“Whatever you do, stay away from baseball players.”
“Date the whole college, just not a baseball player.”
“Baseball players are jerks and always trouble, not worth your time.”
My friends, family, and the college students who went before me gave me this type of advice before I left for college. I would like to say that comments like these didn’t influence the way I viewed the baseball team my freshman year, but they did.
And I’m ashamed now looking back on my misconceptions.
Walking around campus you can always find the baseball players in groups. Somehow their classes and lunch schedules always seem to be in sync. Sitting at the lunch table you can hear them above any other table, and you can always spot them by seeing their white maroon and gold accented “HC” baseball hats.
My first semester at Hesston College, the baseball team annoyed me. Why did they always travel in groups? Why didn’t they talk to other people as though they were better than everybody else? Why did they always use stupid code words that no one understood? And then there were always the rumors of the baseball players being disrespectful or getting into trouble for violating Hesston’s campus rules.
So I started calling them “The Cult.” To me, they matched the definition perfectly: “a usually small group of people characterized by such devotion, a group or sect bound together by veneration of the same thing, person, ideal.”
Baseball is their religion, and their rituals include eating together, going to class together, and practicing together.
Of course, the team did not appreciate my nickname. And I often argued with the players a lot because of the way I, like so many others, viewed them.
Until I got to know them.
As baseball season began in the second semester, I spent more time with the players as I commentated for games. I developed friendships and spent most of my time hanging out with them. They were funny, respectful, and pretty cool dudes.
They’re aware of the stereotypes. And they don’t care because most people who hold negative thoughts about baseball players haven’t taken the time to get to know them. Or they blame the whole team for one bad experience they had with a player.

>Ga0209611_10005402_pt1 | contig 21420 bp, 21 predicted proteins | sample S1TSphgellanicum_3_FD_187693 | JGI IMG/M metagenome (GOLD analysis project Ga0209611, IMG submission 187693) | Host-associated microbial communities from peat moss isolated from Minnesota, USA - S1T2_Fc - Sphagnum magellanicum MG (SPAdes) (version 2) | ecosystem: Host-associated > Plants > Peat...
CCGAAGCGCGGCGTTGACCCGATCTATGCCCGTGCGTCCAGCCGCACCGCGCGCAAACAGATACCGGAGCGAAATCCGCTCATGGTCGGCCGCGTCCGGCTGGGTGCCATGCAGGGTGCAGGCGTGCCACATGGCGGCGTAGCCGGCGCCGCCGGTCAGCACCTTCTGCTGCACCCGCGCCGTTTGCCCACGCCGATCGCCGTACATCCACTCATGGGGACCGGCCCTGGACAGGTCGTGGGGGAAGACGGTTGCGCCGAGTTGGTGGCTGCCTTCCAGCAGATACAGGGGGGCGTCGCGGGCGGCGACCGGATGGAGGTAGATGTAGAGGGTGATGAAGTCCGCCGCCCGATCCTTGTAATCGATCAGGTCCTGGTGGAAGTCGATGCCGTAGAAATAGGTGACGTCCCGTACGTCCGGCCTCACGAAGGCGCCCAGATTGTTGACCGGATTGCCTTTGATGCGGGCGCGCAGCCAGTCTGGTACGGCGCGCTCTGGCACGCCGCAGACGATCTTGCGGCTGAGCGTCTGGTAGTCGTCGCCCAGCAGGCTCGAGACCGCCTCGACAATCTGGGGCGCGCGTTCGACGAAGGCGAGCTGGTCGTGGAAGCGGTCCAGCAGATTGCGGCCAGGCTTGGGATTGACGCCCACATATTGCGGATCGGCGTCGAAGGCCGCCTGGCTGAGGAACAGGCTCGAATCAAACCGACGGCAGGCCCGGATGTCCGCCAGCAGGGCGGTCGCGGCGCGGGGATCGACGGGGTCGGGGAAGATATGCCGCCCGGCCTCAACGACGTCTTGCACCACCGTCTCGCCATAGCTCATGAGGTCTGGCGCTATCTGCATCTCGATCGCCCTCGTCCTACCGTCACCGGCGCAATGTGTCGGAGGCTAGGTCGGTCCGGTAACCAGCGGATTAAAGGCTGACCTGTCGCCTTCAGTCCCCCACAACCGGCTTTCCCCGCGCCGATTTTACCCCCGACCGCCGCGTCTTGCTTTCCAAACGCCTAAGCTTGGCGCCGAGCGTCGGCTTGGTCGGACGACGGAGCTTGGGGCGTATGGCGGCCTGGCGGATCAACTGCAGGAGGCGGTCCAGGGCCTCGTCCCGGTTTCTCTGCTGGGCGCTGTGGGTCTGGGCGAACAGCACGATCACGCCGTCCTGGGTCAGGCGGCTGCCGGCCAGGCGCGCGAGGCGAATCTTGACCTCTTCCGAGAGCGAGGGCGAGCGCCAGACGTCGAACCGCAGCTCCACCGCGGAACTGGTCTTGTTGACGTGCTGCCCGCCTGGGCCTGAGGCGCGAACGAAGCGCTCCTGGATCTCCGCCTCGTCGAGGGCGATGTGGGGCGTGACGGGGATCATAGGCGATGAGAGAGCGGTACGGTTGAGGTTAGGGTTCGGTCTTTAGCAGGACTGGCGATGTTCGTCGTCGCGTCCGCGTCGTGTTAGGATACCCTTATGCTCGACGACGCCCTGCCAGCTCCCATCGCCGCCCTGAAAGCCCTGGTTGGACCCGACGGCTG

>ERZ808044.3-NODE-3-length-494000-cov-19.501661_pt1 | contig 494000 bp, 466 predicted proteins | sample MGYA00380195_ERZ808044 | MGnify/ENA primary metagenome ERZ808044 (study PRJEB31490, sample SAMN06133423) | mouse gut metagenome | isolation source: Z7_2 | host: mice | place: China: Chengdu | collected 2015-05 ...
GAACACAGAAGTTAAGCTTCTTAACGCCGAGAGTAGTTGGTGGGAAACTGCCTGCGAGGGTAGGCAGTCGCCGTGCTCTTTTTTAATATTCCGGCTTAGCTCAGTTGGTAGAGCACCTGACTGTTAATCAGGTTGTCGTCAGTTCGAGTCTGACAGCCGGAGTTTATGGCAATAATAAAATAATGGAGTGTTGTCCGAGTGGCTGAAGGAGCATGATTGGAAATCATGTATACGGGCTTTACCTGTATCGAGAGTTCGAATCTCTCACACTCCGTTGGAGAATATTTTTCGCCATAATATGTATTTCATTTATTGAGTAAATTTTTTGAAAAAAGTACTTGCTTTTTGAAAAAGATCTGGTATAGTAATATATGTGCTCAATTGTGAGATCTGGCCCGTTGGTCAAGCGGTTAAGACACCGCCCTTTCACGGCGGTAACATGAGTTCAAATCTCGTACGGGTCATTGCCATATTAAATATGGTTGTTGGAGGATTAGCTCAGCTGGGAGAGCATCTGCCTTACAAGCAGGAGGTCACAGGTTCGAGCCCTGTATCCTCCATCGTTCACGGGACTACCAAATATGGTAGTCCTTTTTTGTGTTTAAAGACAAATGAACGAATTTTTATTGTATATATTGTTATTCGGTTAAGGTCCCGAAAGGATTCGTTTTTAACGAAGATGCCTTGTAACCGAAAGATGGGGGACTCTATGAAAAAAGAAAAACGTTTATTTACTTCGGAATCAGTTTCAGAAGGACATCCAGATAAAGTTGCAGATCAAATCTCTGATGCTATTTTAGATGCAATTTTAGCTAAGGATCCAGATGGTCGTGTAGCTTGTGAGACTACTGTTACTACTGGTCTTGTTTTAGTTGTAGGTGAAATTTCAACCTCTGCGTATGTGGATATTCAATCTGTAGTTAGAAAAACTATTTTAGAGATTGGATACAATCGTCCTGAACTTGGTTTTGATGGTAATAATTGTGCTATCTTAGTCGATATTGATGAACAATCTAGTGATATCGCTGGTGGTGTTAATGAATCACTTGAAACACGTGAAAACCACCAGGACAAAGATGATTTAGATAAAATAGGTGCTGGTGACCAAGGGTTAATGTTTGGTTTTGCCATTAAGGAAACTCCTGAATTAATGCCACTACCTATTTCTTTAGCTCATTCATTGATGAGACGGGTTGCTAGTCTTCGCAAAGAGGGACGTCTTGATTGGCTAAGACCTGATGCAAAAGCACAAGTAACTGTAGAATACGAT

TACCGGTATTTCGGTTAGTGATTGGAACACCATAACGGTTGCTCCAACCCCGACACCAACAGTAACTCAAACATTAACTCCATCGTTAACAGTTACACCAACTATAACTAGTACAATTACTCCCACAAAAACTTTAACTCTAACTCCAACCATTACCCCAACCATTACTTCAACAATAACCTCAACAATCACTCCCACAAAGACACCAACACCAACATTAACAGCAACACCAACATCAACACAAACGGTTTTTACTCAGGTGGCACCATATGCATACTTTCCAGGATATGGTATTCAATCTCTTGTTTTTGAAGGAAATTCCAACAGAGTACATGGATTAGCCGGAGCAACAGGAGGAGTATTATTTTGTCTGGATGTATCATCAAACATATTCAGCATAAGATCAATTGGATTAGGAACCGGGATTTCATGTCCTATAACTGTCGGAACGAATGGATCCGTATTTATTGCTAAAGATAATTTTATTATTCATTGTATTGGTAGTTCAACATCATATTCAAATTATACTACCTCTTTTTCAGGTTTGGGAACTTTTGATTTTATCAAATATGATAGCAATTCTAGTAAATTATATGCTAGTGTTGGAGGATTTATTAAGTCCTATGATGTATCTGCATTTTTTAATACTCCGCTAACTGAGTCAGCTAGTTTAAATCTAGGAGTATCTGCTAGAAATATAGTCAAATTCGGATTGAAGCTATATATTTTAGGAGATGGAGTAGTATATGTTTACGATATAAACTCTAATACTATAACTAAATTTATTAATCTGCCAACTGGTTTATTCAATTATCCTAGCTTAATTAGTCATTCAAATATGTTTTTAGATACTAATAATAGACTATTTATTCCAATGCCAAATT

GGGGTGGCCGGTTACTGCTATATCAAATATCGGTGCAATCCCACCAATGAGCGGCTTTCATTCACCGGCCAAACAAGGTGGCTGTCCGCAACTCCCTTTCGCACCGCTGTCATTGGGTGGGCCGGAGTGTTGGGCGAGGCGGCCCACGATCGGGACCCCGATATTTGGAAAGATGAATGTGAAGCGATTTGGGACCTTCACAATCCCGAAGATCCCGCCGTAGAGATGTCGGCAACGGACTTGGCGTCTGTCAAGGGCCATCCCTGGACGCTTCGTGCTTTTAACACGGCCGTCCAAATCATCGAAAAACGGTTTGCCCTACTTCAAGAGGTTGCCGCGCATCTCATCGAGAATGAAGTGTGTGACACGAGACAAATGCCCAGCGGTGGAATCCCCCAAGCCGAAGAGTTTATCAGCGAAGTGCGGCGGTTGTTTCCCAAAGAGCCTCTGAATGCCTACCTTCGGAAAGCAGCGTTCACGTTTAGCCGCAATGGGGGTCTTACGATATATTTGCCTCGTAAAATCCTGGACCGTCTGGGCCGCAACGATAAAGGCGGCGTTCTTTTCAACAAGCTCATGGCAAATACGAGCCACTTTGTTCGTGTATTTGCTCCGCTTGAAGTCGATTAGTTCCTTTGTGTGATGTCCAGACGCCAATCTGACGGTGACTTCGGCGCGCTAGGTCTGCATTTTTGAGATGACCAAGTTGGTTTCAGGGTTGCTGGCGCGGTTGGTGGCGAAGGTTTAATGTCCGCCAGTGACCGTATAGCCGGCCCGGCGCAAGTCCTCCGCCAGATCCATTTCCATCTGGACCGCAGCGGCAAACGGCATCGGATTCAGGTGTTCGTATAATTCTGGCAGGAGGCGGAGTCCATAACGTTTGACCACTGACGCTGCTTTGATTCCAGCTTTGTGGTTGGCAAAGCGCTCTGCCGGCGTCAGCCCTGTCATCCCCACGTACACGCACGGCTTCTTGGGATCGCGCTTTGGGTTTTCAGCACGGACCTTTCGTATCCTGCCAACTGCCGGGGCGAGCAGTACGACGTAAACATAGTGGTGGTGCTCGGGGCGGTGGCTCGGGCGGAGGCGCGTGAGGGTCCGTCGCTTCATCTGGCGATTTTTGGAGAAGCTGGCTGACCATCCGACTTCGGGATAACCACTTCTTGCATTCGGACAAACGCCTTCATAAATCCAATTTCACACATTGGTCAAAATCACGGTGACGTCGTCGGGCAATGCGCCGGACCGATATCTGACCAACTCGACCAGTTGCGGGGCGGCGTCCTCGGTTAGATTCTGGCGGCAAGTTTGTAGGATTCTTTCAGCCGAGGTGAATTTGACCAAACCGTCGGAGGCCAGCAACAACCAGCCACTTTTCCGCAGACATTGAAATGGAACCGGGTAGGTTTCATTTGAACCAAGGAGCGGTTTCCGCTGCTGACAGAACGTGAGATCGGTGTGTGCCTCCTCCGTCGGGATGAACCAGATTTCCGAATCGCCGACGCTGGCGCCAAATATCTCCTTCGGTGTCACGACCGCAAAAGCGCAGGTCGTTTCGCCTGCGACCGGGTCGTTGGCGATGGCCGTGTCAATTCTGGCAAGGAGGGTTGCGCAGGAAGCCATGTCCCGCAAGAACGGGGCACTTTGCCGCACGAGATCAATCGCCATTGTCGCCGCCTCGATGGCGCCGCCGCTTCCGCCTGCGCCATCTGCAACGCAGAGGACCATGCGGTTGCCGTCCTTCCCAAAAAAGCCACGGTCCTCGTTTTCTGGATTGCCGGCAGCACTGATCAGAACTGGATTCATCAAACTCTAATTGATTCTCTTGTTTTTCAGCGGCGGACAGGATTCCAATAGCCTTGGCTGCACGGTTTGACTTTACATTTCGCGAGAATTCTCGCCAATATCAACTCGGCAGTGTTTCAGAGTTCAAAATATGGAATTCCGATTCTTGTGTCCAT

I was surprised to find that after I befriended the team, people even started assuming things about me.
“You hang out with the baseball team? College must’ve made you wild.”
No. The baseball team is loyal, respectful, and funny. Sure, there are a few of them who make worse decisions than others. But it’s not fair to blame the actions of a couple people on the whole team.
I still call them “the cult” from time to time, but I now see that they’re more like a family. They eat dinner like a family, defend each other like a family, and of course, occasionally fight like a family. They have a family routine; They wake up at 5 a.m. to run and lift together. They eat together. Endure two-hour practices together. They push each other to go to classes so they can make the grades to play. They share the same struggle of doing homework while being physically and mentally tired or even getting into bed at night. They play nine, sometimes 18-inning games together.
They have family traditions and rituals. Every year they host the fall World Series, where the team is divided into two teams and they face-off. They have their inside jokes and code words that are only specific to their family, no one else knows what they mean. And no one knows what they mean because their loyalty is strong. They don’t share each other’s secrets and they never rat out another player, even when it’s to their disadvantage. Any former Lark knows exactly what I’m talking about.
But the true bond holding them together is the strong feelings each player has for game itself. They all respect the game and believe it’s the greatest sport in the world, something they’ll take to the grave. They all desire to succeed. They all desire to be great.